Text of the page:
When Dave Eggers was twenty-one, his parents died of cancer within five weeks of one another, leaving Eggers as guardian of his eight-year-old brother Toph. AHWOSG tells the story of his parents’ deaths and Eggers’s efforts to balance the responsibilities of parenthood with his comfortably faux-bohemian life on the edges of nineties media culture (Eggers went on to edit the short-lived satirical magazine Might and the lavishly glib literary quarterly McSweeney’s). At its most successful, the book describes in detail the death of his mother from stomach cancer and the altogether vaguer demise of his father from lung cancer (a death no less affecting for appearing in the book as little more than a haze of cigarette smoke and a series of sudden falls).
Eggers is neatly eloquent on the vertigo of the newly-orphaned almost-adult. There are some sedulous descriptions here of the sense of fuddled doom that overtakes anybody in Eggers’s position: the dark conviction that parental death is only the beginning, that this unthinkable disaster will surely be followed swiftly by unimaginable catastrophe, the whole family plunging into illness and horror. It’s a terror that’s accompanied, however, by a liberating weightlessness: if the ground of one’s own mortality comes up to meet one at an alarming rate, there’s also quite a view from orphanhood’s precipitous (and weirdly public) height. A giddy landscape of possibility fades to an oddly optimistic horizon; for Eggers, the figure on that horizon is his kid brother, whose welfare, happiness and education form the central project of the author’s twenties. Some of the best of Eggers’s writing is in his relationship with Toph, in his rendering of the twin urges toward protection and liberation, domestic isolation and elaborate performance of the roles of tragic orphan heroes. It’s also here, though, that the book’s narrative starts to drift on currents of self-reference, the brothers’ dialogue veering into commentary on the ethics and artifice of the book and Toph’s place in his brother’s literary reworking of their predicament.
In fact, we’ve already been alerted to the waywardness of Eggers’s narrative by a lengthy series of quibbles and qualifications that starts on the book’s cover. AHWOSG, we’re told, is ‘based on a true story’. An intricate web of prefatory material (which ambitiously extends to the publication and copyright information following the title page and even to a couple of embossed epigrams awaiting the reader who removes the dust jacket) deliberately contradicts itself, claiming varying degrees of that awkwardly-named artifice, ‘fictionalization’.
If Eggers has written a memoir, it’s a memoir that substantially rewrites what the French critic Philippe Lejeune calls ‘le pacte autobiographique‘, the agreement according to which a reader accepts that the individual who writes ‘I’ in the text is the same person whose name appears on the title page. The apparatus that frames AHWOSG adds some wittily baroque clauses to that agreement. As Eggers puts it, ‘See, I like the scaffolding. I like the scaffolding as much as I like the building. Especially if that scaffolding is beautiful, in its way.’ Which it is, in a way. But maybe not in all the complex ways Eggers wants it to be, and not at all in the ways we might want if we want of AHWOSG something more than an affecting tale neatly framed.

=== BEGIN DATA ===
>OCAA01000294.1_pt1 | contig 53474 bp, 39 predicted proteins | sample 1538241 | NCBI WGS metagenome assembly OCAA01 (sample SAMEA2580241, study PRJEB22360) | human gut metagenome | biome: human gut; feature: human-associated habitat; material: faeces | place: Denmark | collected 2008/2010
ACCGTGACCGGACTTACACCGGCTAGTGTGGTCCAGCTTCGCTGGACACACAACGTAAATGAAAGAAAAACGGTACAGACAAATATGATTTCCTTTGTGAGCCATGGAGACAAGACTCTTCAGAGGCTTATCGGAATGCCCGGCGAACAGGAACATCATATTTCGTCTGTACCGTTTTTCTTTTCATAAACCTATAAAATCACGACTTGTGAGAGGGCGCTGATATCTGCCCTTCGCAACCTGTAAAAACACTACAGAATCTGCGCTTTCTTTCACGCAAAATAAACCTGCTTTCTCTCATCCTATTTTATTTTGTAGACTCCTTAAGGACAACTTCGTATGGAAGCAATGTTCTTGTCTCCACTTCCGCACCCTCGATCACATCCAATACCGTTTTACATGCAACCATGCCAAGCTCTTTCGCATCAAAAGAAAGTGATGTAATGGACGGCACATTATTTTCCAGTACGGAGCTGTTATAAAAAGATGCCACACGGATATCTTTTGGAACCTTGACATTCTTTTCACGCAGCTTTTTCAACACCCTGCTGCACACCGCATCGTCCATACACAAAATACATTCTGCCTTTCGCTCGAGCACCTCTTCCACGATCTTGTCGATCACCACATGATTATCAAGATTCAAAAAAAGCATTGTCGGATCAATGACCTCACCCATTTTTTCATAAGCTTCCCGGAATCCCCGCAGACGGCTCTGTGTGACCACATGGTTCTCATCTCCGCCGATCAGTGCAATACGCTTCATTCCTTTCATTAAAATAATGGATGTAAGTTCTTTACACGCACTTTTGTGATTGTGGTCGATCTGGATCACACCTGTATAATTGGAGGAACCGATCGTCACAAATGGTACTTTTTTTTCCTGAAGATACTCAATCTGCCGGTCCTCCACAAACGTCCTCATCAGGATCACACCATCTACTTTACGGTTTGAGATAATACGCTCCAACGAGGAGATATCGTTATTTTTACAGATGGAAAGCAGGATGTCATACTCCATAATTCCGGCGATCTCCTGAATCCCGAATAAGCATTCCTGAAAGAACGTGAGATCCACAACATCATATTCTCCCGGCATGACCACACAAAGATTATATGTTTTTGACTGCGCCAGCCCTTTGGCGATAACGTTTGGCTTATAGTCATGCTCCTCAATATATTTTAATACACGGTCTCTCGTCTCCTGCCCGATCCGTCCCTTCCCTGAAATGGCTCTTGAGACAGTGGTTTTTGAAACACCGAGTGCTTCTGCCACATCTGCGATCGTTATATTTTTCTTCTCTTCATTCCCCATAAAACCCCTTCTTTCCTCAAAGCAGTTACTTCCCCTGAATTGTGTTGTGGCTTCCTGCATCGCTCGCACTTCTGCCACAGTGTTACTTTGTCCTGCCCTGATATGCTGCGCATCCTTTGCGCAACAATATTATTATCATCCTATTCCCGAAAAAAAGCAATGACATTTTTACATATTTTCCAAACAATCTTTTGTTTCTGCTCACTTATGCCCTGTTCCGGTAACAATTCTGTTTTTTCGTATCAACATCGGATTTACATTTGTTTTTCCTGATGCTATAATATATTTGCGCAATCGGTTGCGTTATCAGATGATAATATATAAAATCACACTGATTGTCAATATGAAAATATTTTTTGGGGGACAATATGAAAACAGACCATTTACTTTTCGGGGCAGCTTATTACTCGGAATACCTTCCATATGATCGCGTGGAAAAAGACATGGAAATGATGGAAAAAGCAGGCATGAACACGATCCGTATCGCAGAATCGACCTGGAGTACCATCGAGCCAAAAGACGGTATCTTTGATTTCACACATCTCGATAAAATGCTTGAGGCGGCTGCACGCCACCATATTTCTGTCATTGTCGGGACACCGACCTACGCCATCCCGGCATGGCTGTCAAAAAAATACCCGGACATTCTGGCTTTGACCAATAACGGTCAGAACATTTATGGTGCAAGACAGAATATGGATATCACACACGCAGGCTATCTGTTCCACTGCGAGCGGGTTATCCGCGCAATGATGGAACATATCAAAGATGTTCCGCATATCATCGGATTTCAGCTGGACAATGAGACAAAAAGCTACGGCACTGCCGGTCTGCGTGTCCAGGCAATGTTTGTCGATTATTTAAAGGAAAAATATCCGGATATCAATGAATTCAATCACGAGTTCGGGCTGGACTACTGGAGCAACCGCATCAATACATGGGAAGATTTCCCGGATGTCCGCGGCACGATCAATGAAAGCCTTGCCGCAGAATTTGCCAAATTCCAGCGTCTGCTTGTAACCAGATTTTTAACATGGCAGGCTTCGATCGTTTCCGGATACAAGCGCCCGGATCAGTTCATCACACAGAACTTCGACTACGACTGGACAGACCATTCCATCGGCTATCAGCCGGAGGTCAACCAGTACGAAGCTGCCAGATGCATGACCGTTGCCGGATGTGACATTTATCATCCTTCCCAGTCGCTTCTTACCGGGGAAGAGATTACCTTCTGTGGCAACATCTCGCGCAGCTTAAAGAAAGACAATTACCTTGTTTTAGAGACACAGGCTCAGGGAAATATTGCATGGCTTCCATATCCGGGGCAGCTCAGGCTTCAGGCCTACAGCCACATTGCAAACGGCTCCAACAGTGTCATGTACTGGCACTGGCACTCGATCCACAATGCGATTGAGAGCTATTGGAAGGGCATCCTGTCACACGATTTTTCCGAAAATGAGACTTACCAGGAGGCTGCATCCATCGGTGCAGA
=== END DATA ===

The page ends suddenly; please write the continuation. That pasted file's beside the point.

If Eggers has written a novel, it’s a novel that returns, like much of the best recent American fiction, to a mode that for the last couple of decades seemed to have been ousted by an undemanding sub-Carver realism and just the kind of memoirist sincerity that Eggers wants to avoid. The self-consciousness exhibited by the likes of John Barth, Donald Barthelme and William Gass has resurfaced in the luminous oddity of Ben Marcus’s The Age of Wire and String, in Mark Danielewski’s extravagantly annotated House of Leaves and, most obviously from the perspective of Eggers’s writing, in the works of David Foster Wallace. Where Eggers, however, fails to match this company, is in the unfortunate gulf that opens between the charming tricksiness of his framing devices and the more or less unreflected realism of the main body of the book. Apart from those (ultimately, pretty heavy-handed) moments when Eggers’s friends and family lean over the frame to discuss the picture, much of AHWOSG reads like it was written in response to a creative writing teacher’s demand for less metafictional frippery and a lot more authenticity.
Whatever the reason for Eggers’s failure of nerve here, the result is a frictionless slide from tragedy to trivia, from a book that initially looks like it might startle with its emotional and rhetorical verve, to a memoir much like any other. Which is to say: not reprehensible per se, but, in terms of the history of autobiography and early parental death, no De Quincey, no Nabokov and no Roland Barthes. At the beginning of Barthes’s exquisite self-portrait, Roland Barthes par Roland Barthes, we read the following advice: ‘It must all be considered as if spoken by a character in a novel.’ Eggers’s book, unfortunately, is only half a novel. At the end of the book, he and Toph play frisbee on the beach, wowing onlookers with their audacious control and aerobatic panache. It’s a nice metaphor for the author’s efforts to keep airborne a version of his decimated family, but the book, regrettably, is already lodged in the sand.
Reviewed by Brian Dillon